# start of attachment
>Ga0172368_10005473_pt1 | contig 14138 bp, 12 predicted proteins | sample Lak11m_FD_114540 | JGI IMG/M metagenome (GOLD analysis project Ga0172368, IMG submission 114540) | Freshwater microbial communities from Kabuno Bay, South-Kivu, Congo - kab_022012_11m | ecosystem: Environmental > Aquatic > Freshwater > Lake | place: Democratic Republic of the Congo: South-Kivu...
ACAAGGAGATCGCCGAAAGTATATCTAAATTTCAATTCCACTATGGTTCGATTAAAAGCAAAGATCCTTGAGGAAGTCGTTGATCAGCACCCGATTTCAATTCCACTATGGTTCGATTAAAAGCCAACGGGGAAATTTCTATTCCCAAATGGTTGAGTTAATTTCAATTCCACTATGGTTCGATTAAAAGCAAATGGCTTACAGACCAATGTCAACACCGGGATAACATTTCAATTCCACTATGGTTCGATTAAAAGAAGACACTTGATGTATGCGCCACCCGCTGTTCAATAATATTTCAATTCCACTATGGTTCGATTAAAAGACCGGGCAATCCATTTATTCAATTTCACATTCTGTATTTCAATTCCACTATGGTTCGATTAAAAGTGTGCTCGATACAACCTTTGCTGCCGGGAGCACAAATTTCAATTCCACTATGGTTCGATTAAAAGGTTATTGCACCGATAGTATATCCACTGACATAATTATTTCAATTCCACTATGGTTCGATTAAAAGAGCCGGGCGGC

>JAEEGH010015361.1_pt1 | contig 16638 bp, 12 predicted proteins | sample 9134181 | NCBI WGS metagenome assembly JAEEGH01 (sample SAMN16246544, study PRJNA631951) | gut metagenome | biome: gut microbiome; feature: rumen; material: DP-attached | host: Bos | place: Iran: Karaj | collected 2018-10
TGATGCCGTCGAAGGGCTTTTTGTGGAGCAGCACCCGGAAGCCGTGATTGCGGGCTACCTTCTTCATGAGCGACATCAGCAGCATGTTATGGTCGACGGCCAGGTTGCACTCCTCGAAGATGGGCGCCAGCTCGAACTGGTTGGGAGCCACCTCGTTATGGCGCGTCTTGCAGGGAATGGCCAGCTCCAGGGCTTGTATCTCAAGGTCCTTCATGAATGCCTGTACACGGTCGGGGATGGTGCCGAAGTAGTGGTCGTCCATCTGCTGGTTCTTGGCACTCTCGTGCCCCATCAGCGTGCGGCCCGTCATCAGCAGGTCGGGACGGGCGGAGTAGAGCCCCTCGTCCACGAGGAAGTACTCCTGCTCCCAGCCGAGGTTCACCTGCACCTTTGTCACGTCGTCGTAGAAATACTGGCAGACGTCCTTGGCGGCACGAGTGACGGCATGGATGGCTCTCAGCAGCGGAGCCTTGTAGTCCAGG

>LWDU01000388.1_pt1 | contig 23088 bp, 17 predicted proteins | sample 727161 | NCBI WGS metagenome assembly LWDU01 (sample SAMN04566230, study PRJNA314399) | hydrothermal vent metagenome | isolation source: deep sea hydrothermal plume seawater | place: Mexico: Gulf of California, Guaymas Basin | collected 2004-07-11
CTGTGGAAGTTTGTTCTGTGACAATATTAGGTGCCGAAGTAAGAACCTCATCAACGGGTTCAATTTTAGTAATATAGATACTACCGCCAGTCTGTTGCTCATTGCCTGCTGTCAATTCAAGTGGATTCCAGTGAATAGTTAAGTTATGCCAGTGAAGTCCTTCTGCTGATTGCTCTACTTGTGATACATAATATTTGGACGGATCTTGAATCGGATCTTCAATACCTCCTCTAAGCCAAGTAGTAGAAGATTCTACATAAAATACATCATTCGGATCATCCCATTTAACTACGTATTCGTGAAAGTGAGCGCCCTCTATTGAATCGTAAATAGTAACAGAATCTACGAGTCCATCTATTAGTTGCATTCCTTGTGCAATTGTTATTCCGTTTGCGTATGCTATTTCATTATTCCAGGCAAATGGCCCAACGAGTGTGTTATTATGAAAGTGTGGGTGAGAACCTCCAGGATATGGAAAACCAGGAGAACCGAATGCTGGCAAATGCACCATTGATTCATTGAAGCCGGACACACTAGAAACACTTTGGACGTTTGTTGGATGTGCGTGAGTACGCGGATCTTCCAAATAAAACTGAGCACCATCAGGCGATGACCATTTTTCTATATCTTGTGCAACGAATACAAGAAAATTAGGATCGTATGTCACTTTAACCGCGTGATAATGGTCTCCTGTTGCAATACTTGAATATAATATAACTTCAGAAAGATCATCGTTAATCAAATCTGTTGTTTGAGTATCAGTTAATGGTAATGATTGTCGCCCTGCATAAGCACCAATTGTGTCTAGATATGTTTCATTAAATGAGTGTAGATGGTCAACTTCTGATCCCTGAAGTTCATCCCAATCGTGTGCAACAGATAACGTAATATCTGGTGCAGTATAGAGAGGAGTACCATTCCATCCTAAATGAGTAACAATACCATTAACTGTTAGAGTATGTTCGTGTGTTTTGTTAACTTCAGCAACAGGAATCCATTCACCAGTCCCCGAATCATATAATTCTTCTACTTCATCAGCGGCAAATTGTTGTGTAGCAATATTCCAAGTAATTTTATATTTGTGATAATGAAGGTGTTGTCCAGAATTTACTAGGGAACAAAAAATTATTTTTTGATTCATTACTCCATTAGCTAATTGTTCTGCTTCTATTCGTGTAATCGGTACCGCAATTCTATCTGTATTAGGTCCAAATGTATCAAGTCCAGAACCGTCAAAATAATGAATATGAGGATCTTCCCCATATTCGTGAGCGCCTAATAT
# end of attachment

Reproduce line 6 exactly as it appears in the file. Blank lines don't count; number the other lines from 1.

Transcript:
CTGTGGAAGTTTGTTCTGTGACAATATTAGGTGCCGAAGTAAGAACCTCATCAACGGGTTCAATTTTAGTAATATAGATACTACCGCCAGTCTGTTGCTCATTGCCTGCTGTCAATTCAAGTGGATTCCAGTGAATAGTTAAGTTATGCCAGTGAAGTCCTTCTGCTGATTGCTCTACTTGTGATACATAATATTTGGACGGATCTTGAATCGGATCTTCAATACCTCCTCTAAGCCAAGTAGTAGAAGATTCTACATAAAATACATCATTCGGATCATCCCATTTAACTACGTATTCGTGAAAGTGAGCGCCCTCTATTGAATCGTAAATAGTAACAGAATCTACGAGTCCATCTATTAGTTGCATTCCTTGTGCAATTGTTATTCCGTTTGCGTATGCTATTTCATTATTCCAGGCAAATGGCCCAACGAGTGTGTTATTATGAAAGTGTGGGTGAGAACCTCCAGGATATGGAAAACCAGGAGAACCGAATGCTGGCAAATGCACCATTGATTCATTGAAGCCGGACACACTAGAAACACTTTGGACGTTTGTTGGATGTGCGTGAGTACGCGGATCTTCCAAATAAAACTGAGCACCATCAGGCGATGACCATTTTTCTATATCTTGTGCAACGAATACAAGAAAATTAGGATCGTATGTCACTTTAACCGCGTGATAATGGTCTCCTGTTGCAATACTTGAATATAATATAACTTCAGAAAGATCATCGTTAATCAAATCTGTTGTTTGAGTATCAGTTAATGGTAATGATTGTCGCCCTGCATAAGCACCAATTGTGTCTAGATATGTTTCATTAAATGAGTGTAGATGGTCAACTTCTGATCCCTGAAGTTCATCCCAATCGTGTGCAACAGATAACGTAATATCTGGTGCAGTATAGAGAGGAGTACCATTCCATCCTAAATGAGTAACAATACCATTAACTGTTAGAGTATGTTCGTGTGTTTTGTTAACTTCAGCAACAGGAATCCATTCACCAGTCCCCGAATCATATAATTCTTCTACTTCATCAGCGGCAAATTGTTGTGTAGCAATATTCCAAGTAATTTTATATTTGTGATAATGAAGGTGTTGTCCAGAATTTACTAGGGAACAAAAAATTATTTTTTGATTCATTACTCCATTAGCTAATTGTTCTGCTTCTATTCGTGTAATCGGTACCGCAATTCTATCTGTATTAGGTCCAAATGTATCAAGTCCAGAACCGTCAAAATAATGAATATGAGGATCTTCCCCATATTCGTGAGCGCCTAATAT